“Unfortunately, we couldn’t get the ear of the city council back when we saw the handwriting on the wall with these malls (Augusta Mall and Regency Mall). They waited too late and they reacted to some outside influence and did some things that really didn’t make a lot of difference. They parked in the middle of the street, that will always be questioned whether that’s a good idea. Some of the other projects were sort of knee-jerk reactions … . After those were done and things didn’t change a lot, they started taking a more proactive approach. They started the facade-grant program, which rehabilitated a bunch of buildings downtown. I was the community development director as well as the planning director for a while. We must have done close to 100 buildings downtown on Broad Street and surround(ing) streets (from 1985-96). We went through the state historic preservation office to make that work. Then you kind of got a new wave of entrepreneurs that took a new look at downtown. They realized that it’s never going to be a general retail location again. You’re never going to have department stores down there again. It is prime for the restaurants, bars and the speciality retail. That’s what has done fairly well down there.”


What are your professional high and low points?

“High point, turning the corner to get reasonable regulatory processes in place so that development didn’t do more damage than it did good. I think we’ve got a good balance here of developer friendly, but community consciousness that would work well for anybody. Certain places are oriented more one way than the other. I think we’ve struck a good balance here.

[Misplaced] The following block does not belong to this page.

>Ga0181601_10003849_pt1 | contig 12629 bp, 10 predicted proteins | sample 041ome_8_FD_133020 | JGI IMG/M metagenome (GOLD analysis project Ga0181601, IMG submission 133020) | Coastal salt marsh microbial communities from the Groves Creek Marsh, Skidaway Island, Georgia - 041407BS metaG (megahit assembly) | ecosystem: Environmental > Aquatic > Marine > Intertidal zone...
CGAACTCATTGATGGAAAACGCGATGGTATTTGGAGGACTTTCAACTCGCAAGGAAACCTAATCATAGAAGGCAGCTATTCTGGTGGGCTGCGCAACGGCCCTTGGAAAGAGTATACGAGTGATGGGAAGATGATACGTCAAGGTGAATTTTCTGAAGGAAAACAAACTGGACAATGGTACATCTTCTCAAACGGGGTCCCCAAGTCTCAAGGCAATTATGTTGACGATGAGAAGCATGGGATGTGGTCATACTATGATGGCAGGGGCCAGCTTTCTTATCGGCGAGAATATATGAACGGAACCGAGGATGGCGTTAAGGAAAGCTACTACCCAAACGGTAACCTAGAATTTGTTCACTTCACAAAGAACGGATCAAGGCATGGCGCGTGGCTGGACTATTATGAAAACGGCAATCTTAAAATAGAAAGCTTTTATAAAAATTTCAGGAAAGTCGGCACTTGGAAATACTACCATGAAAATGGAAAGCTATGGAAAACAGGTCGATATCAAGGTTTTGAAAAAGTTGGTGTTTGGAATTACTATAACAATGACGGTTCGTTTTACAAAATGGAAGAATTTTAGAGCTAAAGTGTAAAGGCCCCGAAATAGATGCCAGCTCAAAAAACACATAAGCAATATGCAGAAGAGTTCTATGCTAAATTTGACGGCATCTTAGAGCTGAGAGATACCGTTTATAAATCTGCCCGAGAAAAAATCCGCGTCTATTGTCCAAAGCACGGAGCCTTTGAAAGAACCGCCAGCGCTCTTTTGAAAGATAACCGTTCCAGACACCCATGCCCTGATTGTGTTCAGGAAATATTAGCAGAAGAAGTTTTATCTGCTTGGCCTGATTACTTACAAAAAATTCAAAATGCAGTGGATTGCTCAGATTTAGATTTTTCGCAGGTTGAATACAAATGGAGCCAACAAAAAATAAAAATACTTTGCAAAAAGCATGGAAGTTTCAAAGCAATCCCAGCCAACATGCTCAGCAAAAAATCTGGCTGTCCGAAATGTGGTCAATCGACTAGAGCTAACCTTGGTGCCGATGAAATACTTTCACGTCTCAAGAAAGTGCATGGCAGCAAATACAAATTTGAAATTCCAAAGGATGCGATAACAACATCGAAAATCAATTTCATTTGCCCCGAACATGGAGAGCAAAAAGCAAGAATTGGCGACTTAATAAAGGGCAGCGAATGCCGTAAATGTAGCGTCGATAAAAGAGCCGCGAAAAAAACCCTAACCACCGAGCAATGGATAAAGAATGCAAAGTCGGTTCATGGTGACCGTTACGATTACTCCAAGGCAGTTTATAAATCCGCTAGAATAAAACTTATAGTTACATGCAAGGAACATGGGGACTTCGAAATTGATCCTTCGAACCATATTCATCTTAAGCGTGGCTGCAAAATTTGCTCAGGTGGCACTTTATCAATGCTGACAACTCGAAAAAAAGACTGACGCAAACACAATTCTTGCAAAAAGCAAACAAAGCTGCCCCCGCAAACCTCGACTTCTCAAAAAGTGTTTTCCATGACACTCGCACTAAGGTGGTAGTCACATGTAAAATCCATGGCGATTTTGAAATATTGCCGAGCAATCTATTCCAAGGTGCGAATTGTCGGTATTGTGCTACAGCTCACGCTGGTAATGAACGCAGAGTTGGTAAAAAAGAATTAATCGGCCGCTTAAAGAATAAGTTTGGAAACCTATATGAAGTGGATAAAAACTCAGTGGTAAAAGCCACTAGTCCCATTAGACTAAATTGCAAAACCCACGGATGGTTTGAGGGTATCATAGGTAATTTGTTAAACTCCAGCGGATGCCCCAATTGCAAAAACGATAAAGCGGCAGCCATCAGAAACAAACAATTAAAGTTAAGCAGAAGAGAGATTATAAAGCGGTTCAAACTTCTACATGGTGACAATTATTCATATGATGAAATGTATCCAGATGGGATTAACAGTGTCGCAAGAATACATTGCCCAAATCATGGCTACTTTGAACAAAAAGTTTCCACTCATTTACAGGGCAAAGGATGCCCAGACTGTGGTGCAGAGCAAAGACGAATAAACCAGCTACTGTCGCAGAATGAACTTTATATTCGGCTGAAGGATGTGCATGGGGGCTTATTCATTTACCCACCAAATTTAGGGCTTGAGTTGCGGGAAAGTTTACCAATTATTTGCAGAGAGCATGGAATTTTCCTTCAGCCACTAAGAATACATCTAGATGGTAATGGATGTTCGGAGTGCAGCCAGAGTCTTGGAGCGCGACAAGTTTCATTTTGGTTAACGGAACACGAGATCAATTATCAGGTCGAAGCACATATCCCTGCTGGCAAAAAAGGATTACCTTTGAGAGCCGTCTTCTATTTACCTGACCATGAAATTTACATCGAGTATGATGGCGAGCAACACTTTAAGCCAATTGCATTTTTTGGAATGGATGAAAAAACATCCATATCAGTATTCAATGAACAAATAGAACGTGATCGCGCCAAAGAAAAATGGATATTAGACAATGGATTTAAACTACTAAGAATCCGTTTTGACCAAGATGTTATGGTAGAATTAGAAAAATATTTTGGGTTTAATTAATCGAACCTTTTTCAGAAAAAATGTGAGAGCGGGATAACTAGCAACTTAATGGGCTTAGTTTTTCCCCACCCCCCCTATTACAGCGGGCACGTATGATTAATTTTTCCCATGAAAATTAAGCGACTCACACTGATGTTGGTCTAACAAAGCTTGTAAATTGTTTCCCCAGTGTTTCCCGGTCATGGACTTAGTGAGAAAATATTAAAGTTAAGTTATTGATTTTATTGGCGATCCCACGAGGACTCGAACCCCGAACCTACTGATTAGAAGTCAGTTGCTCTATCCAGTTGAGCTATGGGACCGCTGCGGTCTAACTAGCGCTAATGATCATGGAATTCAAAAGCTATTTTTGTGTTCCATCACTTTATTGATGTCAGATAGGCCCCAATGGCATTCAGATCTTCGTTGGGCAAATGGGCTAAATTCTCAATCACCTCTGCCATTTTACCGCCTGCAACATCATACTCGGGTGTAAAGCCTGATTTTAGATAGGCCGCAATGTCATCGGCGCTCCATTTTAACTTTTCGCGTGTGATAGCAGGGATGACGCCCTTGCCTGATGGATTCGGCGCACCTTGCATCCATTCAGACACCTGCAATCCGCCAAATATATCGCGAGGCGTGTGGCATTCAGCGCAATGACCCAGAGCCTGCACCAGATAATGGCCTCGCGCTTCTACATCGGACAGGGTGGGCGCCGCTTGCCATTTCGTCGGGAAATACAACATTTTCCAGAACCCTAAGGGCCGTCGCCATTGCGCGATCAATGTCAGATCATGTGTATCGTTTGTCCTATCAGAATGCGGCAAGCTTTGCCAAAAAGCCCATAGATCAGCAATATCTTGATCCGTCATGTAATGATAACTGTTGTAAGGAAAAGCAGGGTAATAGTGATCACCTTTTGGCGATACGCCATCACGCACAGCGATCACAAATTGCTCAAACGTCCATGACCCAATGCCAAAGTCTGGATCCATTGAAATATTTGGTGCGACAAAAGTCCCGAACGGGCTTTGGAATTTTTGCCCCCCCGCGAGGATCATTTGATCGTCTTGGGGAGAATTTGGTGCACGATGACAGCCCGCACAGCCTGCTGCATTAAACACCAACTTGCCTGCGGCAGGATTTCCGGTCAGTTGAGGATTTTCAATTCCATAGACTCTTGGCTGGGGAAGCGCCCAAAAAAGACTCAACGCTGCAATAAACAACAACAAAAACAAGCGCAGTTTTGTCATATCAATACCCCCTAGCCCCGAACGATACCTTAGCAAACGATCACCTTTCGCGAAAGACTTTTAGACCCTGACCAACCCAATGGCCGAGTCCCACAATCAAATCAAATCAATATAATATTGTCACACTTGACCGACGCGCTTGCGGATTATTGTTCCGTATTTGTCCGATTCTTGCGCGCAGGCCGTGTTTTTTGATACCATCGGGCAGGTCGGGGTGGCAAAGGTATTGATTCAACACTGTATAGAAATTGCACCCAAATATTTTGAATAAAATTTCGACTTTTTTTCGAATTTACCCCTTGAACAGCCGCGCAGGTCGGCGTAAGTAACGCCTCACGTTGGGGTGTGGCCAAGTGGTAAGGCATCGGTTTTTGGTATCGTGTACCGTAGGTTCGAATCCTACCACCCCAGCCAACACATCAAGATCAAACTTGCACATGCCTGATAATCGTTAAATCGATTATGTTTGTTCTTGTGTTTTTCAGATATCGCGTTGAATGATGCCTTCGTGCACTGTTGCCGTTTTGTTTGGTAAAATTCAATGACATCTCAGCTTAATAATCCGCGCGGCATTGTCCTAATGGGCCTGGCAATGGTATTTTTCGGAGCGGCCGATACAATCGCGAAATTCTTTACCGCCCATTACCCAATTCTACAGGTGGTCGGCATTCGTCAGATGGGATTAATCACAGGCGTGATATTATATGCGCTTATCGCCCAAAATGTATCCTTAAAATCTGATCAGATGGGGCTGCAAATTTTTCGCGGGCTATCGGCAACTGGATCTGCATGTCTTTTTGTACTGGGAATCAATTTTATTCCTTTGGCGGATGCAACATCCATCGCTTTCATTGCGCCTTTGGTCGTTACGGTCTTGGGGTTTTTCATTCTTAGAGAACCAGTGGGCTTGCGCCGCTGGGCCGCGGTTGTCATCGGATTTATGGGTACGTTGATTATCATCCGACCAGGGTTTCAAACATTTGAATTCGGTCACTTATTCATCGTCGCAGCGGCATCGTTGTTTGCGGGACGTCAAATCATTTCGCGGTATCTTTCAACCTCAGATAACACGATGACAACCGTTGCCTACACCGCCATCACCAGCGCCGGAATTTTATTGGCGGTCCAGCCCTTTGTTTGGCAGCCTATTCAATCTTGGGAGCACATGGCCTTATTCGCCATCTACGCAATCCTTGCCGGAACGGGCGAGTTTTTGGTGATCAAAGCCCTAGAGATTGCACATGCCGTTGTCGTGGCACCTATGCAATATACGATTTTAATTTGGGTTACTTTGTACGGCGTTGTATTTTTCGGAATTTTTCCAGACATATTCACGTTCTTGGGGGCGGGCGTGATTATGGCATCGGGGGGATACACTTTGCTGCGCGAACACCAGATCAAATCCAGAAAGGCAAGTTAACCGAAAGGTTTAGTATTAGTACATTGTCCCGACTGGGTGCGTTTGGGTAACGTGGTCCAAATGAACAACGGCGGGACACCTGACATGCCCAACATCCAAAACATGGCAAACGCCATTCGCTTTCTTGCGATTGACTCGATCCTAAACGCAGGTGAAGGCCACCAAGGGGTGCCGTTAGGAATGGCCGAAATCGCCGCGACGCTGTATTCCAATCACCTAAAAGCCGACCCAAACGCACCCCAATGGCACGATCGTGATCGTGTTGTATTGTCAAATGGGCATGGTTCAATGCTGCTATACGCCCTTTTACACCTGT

Low point, we had some planning commissioners and commissioners (in the 1980s) that thought multi-family development in Harrisburg would stimulate medical students to move into that area and improve the conditions there. I questioned it, but I didn’t jump up and down to say you’re making a huge mistake. I think it turned out to be a huge mistake. I probably wasn’t forceful enough about that. The duplexes and the rental properties in Harrisburg are killing it right now, and I take part in that.”

What are your hopes for Augusta’s future development?

“Everybody wants clean industry. Everybody wants high-tech, white-collar jobs and clean-production jobs. We’d love to have Silicon Valley relocate here. The reality is that we’ve got some of that in the form of customer service centers. It’s not smokestacks and production workers, but it’s pretty high-quality. We’d like to get more of that. We’re about to get tremendous buildup at Fort Gordon, with the (National Security Agency) and other security-related functions, that’s going to really drive this economy in the future. We’d like to have more clean, heavy industry out in areas designated for that, but that’s not what people chase today. That’s not where the priority is. The medical community is one of those basic industries that for every job that comes in here to the medical complex, you probably get three jobs created in the private sector to support it. That’s the kind of thing we’re really looking for.”


What are your plans for retirement?

“I’m looking forward to not having to get up on Monday mornings and go to work. It seemed like the weekends got compressed, and I didn’t have time to do all the things I wanted to do. I’m looking forward to not being rushed. I like to hunt and fish. I have a farm (in Burke County) that I like to piddle with. I’ve got some offers to do consulting work … But the first thing I’m going to do is just learn to back off from the rat race … I’m going to learn to piddle. I’ve got seven grandchildren, so I’ll spend more time with them.”